Physicians Urged to Become 'Political Advocates' for Patients
Two advocates for public health want healthcare workers trained to be "structurally competent" in basic economics, urban infrastructure, and other societal factors that can negatively impact patients' health.
Jonathan Metzl, MD
UPMC/Director of Vanderbilt University's Center for Medicine, Health and Society
Physicians must become vocal and assertive political advocates for their patients and possess "structural competence" to identify and address social ills that harm public health. Teaching that structural competence should be part of pre-med and medical school curriculum, two public health advocates say.
In an essay published this month Social Science and Medicine, psychiatrists Jonathan Metzl, MD, director of Vanderbilt University's Center for Medicine, Health and Society and Helena Hansen, MD, of New York University, say it's clear that people's health and wellness can be linked to their zip codes as much as their genetic codes. As a result, they say, physicians need to understand and identify the "social factors" that can make their patients sick.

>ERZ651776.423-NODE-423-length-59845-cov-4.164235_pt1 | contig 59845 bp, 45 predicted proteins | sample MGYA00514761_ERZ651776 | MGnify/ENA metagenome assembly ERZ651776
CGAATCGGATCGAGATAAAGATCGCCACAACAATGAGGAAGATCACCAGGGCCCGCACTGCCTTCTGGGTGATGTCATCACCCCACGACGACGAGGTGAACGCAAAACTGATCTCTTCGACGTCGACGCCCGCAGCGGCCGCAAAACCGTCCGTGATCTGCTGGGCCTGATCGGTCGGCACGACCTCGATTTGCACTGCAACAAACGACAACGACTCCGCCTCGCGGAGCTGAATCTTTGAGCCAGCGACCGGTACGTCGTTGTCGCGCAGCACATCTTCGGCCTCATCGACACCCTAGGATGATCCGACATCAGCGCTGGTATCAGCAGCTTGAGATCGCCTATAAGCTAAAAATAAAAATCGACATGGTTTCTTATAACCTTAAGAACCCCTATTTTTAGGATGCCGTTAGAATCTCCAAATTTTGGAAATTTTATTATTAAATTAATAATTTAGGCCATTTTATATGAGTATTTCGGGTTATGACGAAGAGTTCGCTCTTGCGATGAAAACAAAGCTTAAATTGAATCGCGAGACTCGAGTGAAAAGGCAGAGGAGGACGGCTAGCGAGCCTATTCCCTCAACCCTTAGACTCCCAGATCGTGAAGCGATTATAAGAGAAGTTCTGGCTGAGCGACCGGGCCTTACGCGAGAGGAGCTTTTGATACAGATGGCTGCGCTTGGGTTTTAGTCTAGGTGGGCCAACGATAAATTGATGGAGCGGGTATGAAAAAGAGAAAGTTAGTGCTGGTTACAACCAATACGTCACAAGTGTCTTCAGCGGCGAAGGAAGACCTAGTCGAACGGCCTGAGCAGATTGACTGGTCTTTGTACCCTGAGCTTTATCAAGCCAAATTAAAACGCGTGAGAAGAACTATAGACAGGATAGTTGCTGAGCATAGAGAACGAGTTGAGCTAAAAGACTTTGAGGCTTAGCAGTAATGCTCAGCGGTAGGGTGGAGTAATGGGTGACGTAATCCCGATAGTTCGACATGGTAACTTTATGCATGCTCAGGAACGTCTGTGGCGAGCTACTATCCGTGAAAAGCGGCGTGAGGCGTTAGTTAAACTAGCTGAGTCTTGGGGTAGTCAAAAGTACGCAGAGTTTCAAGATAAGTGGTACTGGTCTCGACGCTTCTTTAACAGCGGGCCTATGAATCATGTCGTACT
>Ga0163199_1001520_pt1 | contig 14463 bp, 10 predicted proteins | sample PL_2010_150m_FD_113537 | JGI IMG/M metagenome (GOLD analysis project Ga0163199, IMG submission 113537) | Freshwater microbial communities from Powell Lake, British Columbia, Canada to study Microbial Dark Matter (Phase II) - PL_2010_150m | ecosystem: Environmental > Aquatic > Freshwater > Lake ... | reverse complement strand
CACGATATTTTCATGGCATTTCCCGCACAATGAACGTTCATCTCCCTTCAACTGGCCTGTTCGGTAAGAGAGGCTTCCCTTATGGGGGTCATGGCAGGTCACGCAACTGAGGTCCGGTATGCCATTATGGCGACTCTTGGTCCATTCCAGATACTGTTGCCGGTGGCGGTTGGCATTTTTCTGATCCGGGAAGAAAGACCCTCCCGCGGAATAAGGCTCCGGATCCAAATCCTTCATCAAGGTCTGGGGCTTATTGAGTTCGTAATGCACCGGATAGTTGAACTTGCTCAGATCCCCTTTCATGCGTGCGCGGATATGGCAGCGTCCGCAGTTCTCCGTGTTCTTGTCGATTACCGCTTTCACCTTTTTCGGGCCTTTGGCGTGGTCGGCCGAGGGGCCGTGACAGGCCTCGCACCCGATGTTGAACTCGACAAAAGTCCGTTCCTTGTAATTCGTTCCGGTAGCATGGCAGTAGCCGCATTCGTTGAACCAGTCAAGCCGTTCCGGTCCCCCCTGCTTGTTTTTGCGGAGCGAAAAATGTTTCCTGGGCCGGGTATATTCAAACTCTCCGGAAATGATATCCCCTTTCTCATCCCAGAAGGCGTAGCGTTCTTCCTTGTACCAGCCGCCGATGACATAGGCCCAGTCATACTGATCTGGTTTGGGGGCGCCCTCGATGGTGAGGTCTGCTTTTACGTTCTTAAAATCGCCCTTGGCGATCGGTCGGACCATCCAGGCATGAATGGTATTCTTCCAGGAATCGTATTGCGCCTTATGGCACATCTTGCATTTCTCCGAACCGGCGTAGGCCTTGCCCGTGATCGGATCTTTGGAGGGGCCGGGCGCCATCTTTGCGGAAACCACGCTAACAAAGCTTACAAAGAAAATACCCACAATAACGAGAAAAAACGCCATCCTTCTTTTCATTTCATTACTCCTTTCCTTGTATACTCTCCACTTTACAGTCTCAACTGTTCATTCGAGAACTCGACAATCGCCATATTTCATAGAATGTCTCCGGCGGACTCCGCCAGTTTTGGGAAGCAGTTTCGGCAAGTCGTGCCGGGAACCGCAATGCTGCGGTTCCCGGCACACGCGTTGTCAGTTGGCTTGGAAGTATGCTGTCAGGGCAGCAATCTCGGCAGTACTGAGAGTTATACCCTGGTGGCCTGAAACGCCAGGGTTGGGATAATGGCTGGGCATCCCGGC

"The impetus behind this project is that the voice of medicine in standing up for better infrastructure for people has been absent," Metzl said in a telephone interview. "We are not asking anyone to advocate any particular position. We are saying that since we know that social factors can cause illnesses, medicine needs to be more vocal and using its moral voice to stand up for improving social infrastructure factors."
- Providers' Push to Consolidate Roils Payers
- As Retail Clinics Surge, Quality Metrics MIA
- Former NQF Co-Chair Linked to Conflicts of Interest in Journal Probe
- RN Named Chief Patient Experience Officer
- No Employee Satisfaction, No Patient-Centered Culture
- Medicare Cost, Quality Data Tools Weak, Says GAO
- In PCMH, the 'P' is Not for 'Physician'
- Population Health Pays Off for NY Collaborative
- How Simple Data Analytics is Driving Physician Incentives
- Six Not-So-Good Reasons for Avoiding Population Health